Follow-ups: t/d-deletion

Following up on my posting on the 14th, “toss salad, fry shrimp, and other t/d ~ ∅”, two complex cases: dark fire tobacco, from Clai Rice’s recent fieldwork, as he reported on ADS-L yesterday; and t/d-deletion as a contributor to eggcorning.

Tobacco time. Clai Rice (English, Univ. of Louisiana at Lafayette) wrote this field note yesterday, in response to my t/d-deletion posting:

Tennessee dark-fired tobacco barn, by Tennessee_Gator on flickr 9/13/06

Doing fieldwork outside Nashville 2 weeks ago, in Robertson County, on the  north Tenn border with Ky, I ran into “dark fire tobacco,” as the locals called it. I asked two people if it was “dark fire” or “dark fired” and neither of them could even hear my distinction. One responded that it was sometimes spelled with a hyphen, the other said, right, “*dark* fire” with
contrastive stress on ‘dark.’ Everyone I heard was clearly omitting the -d, but it is a fixed phrase (or a fix phrase?) — dark fire tobacco — so the phrase “dark fire” might have seemed odd. Researching around I find that the phrase in the ag publications is usually “dark fire-cured tobacco”, contrasting with “air-cured” and “flue-cured”, so the tobacco is dark, not the fire, though the smoke does derive from hardwood, esp oak. The tobacco publications, cigar blogs, like to use “dark-fired tobacco.” There’s a nice KY Farm Bureau memo from this past June that uses “dark, fire-cured tobacco” or “dark tobacco” throughout, but quotes the faculty Extension Specialist saying ” We have made tremendous strides over the past 20 years in reducing NNN levels in dark-fired tobacco
through research….”

I don’t have access to Dictionary of Appalachian or the right volume of DARE to check those sources.

DARE has

dark-fired adj Cf [verb] fire-cure
1940 AmSp 15.134 KY, Fire-cured or dark-fired. Type of [tobacco] leaf cured by smoke and heat from smoldering open fires.

The puzzle here is how to get from dark fire-cured tobacco to dark fired tobacco or dark-fired tobacco (which then gets us to dark fire tobacco or dark-fire tobacco). There’s an entirely reasonable route, which predicts an intermediary fired tobacco ‘fire-cured tobacco’, via a truncation process by which fire-cure is abbreviated to fire (by truncation of the head element), allowing fired to stand for fire-cured. (The parallel is to the many cases of “nouning by truncation” I’ve looked at on this blog (e.g., Mexican ‘Mexican food’, in Let’s eat Mexican tonight).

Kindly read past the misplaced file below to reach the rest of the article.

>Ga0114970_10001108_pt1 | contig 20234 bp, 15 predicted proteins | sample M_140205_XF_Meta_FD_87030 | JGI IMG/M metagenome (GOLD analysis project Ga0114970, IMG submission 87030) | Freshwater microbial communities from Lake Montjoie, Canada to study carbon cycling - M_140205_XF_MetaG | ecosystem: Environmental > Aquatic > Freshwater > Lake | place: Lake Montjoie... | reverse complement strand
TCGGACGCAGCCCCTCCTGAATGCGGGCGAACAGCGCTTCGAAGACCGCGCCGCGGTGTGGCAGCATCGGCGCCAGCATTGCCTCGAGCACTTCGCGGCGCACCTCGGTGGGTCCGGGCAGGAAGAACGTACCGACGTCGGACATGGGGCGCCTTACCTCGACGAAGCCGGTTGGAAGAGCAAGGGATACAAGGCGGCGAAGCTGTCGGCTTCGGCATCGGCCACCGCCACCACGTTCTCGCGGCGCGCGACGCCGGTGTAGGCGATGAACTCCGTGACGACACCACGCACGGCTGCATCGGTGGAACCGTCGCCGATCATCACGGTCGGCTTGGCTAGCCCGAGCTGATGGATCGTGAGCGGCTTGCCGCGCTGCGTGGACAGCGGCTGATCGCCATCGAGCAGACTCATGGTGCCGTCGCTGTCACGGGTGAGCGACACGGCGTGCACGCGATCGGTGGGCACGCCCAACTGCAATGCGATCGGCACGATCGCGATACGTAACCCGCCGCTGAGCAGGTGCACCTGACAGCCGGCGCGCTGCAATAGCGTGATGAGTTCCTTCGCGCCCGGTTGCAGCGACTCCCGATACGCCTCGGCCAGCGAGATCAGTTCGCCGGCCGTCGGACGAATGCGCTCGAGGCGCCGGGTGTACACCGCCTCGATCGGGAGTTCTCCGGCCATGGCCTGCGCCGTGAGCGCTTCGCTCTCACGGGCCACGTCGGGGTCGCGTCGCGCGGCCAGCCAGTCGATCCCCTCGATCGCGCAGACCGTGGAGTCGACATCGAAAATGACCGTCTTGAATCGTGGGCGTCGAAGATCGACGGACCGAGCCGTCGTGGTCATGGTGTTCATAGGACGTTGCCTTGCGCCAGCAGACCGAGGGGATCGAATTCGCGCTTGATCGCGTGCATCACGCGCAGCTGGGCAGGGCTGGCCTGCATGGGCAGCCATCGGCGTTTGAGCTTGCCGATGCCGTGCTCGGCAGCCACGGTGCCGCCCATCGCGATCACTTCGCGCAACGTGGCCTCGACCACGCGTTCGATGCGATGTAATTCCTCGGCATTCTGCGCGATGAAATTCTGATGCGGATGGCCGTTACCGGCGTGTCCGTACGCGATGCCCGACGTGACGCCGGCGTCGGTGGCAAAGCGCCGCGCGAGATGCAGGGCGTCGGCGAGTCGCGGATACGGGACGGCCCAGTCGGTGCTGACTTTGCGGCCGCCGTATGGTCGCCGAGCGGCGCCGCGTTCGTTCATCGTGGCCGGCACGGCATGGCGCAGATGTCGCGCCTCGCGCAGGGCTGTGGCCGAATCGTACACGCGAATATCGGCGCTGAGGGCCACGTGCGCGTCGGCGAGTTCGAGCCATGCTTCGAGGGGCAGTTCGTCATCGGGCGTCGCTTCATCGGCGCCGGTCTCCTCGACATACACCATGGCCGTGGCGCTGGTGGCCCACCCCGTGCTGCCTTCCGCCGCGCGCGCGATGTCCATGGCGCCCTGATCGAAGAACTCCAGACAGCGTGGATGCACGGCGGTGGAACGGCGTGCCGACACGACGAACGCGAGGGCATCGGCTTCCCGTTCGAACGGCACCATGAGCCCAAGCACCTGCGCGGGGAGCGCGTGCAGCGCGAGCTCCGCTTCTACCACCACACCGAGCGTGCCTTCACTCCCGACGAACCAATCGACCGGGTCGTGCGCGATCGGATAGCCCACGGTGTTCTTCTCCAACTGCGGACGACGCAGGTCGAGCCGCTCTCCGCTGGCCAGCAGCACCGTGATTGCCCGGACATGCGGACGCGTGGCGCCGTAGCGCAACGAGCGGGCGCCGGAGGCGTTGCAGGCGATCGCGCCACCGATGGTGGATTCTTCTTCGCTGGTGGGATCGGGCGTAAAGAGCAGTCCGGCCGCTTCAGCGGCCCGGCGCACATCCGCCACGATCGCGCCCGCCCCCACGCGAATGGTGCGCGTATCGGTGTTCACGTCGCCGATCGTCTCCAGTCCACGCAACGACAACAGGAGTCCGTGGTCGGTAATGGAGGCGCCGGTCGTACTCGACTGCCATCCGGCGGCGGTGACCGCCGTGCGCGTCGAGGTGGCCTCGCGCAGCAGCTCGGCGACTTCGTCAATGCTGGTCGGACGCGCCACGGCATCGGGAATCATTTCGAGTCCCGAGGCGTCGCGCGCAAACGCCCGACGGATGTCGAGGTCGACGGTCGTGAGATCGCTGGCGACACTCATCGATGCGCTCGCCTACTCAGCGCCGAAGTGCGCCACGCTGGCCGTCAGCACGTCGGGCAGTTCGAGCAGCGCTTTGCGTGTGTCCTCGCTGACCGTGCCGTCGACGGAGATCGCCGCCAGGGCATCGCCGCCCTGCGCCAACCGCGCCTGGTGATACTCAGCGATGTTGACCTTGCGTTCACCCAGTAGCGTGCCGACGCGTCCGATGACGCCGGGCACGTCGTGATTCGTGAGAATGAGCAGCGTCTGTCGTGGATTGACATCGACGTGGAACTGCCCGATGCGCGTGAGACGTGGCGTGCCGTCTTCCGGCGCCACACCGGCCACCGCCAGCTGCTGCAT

If this idea is correct, we should find examples of fire ‘fire-cure’ (in something like They fired a lot of leaf  ‘They fire-cured a lot of (tobacco) leaf’) and fired ‘fire-cured’ other than in dark fired (in something like They shipped a hundred pounds of fired leaf ‘They shipped a hundred pounds of fire-cured (tobacco) leaf’). The specialist literature on tobacco growing and the tobacco industry would be the place to look.

Then all that remains is interpreting dark fired tobacco as

[dark fired] [tobacco]

rather than [dark] [fired tobacco]

in which case dark fired can pick up a hyphen in its spelling.

Eggcorn time. From the early days of the Eggcorn Database (ecbd), some entries were tagged as involving “final d/t deletion”. Back on 2/20/10 I assembled the inventory of such entries; the taggings were done by the original posters:

bran new, coal-hearted, landline > LAN line, offended > offened, lost > loss [in: no love lost], mast > mass, win(d)fall, defunct > defunked > defunk, co-opt > co-op, rift > riff, tact > tack, tract > track, holds > holes [in: no holds barred], penchant > pension, short > shore [in: short-term, in short supply], ban together, pact > pack [in: make a pact with the devil], dog-eat-dog > doggy/doggie-dog, [?] mind > mine [in: open-minded, go through one’s mind], desist > decease [in: cease and desist], oft > off [in: off-times, off-repeated, off-quoted], barbed wire > bobwire [regular in some varieties], gold > goal [in: gold standard]

Then another set, of reversals, in which d/t is “restored”: 

midriff > midrift, grow like Topsy > grow like top seed, Sanskrit > sandscript, track > tract, ham-fisted > hand(-)fisted, bus > bust [in: bussing tables, busboy], lowdown > load down [in: give s.o. the lowdown on sth.], in > end [in: from here on in], middlin’ > midland [in: fair to middlin’], spur > spurt [in: spurt of the moment], while > wild [in: worthwhile, worth your while], pass muster > pass mustard, tack > tact [in: take another tack]

I’m especially fond of coal-hearted and goal standard in the first set, fair to midland and pass mustard in the second.

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